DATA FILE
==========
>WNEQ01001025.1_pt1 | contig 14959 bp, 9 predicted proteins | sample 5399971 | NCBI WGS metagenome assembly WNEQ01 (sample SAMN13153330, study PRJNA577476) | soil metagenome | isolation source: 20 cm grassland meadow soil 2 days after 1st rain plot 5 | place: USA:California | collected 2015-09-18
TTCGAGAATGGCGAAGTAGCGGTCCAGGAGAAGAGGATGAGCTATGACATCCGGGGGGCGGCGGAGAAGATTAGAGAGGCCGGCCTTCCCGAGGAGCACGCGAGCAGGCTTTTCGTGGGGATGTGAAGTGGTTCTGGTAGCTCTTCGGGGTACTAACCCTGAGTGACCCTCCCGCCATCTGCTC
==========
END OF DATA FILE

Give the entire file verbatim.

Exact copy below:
>WNEQ01001025.1_pt1 | contig 14959 bp, 9 predicted proteins | sample 5399971 | NCBI WGS metagenome assembly WNEQ01 (sample SAMN13153330, study PRJNA577476) | soil metagenome | isolation source: 20 cm grassland meadow soil 2 days after 1st rain plot 5 | place: USA:California | collected 2015-09-18
TTCGAGAATGGCGAAGTAGCGGTCCAGGAGAAGAGGATGAGCTATGACATCCGGGGGGCGGCGGAGAAGATTAGAGAGGCCGGCCTTCCCGAGGAGCACGCGAGCAGGCTTTTCGTGGGGATGTGAAGTGGTTCTGGTAGCTCTTCGGGGTACTAACCCTGAGTGACCCTCCCGCCATCTGCTC